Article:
Drive carefully, LaTeX’s verbatim extensions are on the road!

We’ve all read the TeX FAQ and know that commands and environments for verbatim text are LaTeX’s revenge for being free and still give you the top-notch typography you get with it. Like not to use them in the definition of new commands or environments blindly.

But recently I discovered another pitfall with verbatim text, this time in packages that want to improve the vanilla LaTeX verbatim functionality, namely fancyvrb and listings. But let me give the story how it all happened.

One stormy night, I sat at home fearing for my life and with the grim reaper on my doorstep (so I thought), it seemed like a noble last deed to do something that would last. Something that would spark spontaneous outbursts of devotion in future generations whenever they see what one of their herculean ancestors had achieved – me.

So that night I decided to improve the LaTeX-backend of AsciiDoc, after a very frustrating experience with the toolchain of DocBook. I know what you think now. Something along the line of „after all those years with MS Word around him, the poor lad still hasn’t realized that no good ever comes from anything DOC“. And you’re right, I should have known, but I didn’t.

So, in my panic-induced hubris (remember the storm outside my home?) I started to dig into AsciiDoc’s latex.conf that drives the backend with templates and macros. But soon my initial verve was cooled down, as I came to see that there is no obvious way to get newlines directly in front or after the text that comes from the template match on the AsciiDoc input. Well, what’s bad about that? Who needs human-readable .tex files as long as LaTeX can handle it, right? Right. And that’s the problem here.

The verbatim extensions I tried first (fancyvrb and listings; in that order) might save you from some of the shortcomings of plain verbatim. But they don’t save you from the following two when using the environments they provide:

  1. You can’t have the verbatim text begin on the same line as the \begin{environment} command.
  2. You have to start the next paragraph after the environment with a blank line. Just \par on the next line (or the same; makes no difference) won’t work.

I’m still not certain which of the two cost me more nerves, but my guess is that it was the first one (as the verbatim text is ignored and nothing appears in the typeset output). The second one by contrast is quite visible, as the entire paragraph following the verbatim environment is set in the monospaced font of the environment. Still weird enough.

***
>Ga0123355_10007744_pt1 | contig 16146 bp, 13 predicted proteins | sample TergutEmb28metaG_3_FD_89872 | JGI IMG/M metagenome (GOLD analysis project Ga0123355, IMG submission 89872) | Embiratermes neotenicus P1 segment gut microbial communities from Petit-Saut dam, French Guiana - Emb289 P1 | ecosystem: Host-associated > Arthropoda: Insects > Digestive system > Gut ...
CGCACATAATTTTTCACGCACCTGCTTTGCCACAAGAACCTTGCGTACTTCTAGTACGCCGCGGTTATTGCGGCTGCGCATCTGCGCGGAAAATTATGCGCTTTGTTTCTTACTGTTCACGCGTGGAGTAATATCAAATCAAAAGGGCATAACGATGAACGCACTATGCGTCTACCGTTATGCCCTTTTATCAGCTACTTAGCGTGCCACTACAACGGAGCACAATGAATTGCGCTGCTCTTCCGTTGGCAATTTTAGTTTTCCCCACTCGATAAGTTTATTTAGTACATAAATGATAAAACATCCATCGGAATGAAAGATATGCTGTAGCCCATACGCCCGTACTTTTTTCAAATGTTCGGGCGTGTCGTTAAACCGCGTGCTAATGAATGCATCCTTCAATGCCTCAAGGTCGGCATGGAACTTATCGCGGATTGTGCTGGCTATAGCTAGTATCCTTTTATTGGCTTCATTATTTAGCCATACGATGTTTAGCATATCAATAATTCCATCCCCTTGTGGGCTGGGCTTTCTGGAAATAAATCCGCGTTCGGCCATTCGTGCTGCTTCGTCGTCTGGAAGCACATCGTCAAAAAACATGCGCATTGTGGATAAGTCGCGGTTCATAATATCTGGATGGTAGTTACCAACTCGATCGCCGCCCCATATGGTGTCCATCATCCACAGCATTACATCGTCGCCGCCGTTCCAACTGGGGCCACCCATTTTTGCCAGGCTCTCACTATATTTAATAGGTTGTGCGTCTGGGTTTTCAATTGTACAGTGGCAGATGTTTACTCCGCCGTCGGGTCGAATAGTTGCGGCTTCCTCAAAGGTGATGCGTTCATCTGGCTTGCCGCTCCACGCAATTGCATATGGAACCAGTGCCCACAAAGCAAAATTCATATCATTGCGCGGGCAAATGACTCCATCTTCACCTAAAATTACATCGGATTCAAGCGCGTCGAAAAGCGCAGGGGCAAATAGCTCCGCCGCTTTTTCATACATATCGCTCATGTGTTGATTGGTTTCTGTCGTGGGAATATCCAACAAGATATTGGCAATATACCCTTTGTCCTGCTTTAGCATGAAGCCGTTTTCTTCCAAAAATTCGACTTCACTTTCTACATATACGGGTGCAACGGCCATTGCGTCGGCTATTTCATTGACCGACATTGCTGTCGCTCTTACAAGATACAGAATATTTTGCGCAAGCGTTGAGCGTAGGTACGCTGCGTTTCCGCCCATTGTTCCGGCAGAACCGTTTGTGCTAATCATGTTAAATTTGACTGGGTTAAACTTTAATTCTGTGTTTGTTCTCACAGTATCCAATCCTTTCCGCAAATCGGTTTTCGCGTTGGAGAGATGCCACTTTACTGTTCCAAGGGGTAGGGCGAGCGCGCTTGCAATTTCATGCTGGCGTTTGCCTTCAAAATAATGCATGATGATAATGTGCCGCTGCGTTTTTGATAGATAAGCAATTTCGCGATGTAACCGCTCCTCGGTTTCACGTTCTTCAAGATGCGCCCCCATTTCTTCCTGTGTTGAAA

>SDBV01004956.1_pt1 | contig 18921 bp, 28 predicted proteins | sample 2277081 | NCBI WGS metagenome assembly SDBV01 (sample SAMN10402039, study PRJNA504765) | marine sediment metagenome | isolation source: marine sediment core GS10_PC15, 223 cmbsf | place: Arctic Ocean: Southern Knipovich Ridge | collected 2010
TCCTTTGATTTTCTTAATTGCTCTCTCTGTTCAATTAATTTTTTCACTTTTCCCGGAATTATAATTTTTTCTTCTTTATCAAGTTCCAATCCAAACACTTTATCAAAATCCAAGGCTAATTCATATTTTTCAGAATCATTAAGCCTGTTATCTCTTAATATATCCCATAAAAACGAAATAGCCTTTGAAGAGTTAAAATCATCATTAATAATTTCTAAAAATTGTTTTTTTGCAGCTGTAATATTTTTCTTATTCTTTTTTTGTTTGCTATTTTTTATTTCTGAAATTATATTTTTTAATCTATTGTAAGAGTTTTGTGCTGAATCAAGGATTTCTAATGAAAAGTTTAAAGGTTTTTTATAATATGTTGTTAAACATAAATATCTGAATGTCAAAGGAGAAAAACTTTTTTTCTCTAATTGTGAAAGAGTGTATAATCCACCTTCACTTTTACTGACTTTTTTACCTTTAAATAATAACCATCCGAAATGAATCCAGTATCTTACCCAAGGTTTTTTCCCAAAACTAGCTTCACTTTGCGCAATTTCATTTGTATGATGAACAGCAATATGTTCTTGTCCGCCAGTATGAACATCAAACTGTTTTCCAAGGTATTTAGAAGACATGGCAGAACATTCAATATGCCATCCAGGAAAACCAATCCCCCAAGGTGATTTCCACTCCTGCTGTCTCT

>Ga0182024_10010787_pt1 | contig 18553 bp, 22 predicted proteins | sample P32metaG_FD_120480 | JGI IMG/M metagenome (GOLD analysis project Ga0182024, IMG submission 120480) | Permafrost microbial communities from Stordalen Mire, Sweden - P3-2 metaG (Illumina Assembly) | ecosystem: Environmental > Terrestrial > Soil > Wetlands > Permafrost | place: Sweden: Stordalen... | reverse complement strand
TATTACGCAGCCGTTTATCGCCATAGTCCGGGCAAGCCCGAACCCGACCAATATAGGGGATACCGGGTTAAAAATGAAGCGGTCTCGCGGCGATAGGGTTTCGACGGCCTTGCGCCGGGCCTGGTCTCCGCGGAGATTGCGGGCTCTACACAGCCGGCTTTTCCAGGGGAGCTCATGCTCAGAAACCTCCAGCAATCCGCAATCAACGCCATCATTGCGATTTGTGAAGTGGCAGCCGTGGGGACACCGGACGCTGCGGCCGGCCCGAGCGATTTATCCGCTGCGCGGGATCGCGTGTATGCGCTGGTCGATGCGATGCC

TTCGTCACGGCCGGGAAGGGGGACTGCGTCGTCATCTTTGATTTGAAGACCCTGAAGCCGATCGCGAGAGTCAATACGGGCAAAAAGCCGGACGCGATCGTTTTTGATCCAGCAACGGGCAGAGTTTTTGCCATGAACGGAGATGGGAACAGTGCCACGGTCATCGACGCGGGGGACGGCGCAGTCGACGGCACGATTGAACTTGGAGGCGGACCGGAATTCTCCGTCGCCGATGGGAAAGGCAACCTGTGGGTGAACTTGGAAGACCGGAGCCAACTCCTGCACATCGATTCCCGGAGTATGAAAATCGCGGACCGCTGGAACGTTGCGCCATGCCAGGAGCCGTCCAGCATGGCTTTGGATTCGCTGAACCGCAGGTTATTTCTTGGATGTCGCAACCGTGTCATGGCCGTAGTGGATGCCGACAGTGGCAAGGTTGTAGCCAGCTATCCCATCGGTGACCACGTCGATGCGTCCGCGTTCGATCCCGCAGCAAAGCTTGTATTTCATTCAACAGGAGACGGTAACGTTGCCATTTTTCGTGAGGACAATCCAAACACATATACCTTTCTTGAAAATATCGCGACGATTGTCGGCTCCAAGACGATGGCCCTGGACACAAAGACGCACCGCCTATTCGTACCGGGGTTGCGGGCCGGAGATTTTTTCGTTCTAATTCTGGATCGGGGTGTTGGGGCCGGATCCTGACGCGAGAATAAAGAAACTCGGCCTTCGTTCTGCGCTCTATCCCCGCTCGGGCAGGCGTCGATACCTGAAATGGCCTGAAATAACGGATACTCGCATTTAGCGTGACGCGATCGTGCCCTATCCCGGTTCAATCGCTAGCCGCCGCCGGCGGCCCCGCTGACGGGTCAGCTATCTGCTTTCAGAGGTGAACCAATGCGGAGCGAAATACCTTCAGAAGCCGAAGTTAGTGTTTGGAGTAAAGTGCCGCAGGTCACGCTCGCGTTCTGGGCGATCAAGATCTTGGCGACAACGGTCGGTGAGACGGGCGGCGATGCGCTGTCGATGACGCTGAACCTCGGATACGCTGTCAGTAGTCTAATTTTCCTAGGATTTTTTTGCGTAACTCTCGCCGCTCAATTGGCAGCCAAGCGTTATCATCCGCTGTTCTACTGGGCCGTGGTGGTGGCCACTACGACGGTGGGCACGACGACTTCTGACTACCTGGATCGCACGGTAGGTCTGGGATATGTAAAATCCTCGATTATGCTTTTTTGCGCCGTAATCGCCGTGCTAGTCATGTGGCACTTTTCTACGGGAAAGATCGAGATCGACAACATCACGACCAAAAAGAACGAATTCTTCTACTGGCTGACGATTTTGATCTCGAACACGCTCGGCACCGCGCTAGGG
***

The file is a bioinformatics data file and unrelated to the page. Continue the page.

The second one was also the easy one to cure, you can always cram an empty line into the output, (ab)using a LaTeX comment. Mail me if you want to know the gory details 🙂

But the first one was quite a challenge. Figuring out what the problem really was took quite a while. And then how to search for it on the web? „LaTeX begin verbatim same line“ – too unspecific, I thought. But I gave it a go, and one of the first results was the documentation of the verbatim package. It said something about text on the same line as \end{verbatim}. Although that was the problem already solved, I checked the package out. Don’t ask me why I didn’t try it earlier. I just didn’t.

I was in for a surprise. Text on the same line as \begin{verbatim} comes out as verbatim text using the verbatim package! I don’t know if this is a bug or a feature (but you never know); as long as it works – fine with me.

What have I learned?

  • If you think you know LaTeX in and out, you’re most likely wrong.
  • Read all the documentation you can get, even if it seems only remotely related to your problem.
  • Don’t let storms drive you to noble deeds. They just want to test you.


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Über pseudoruprecht

writer, filmmaker, journalist and musician
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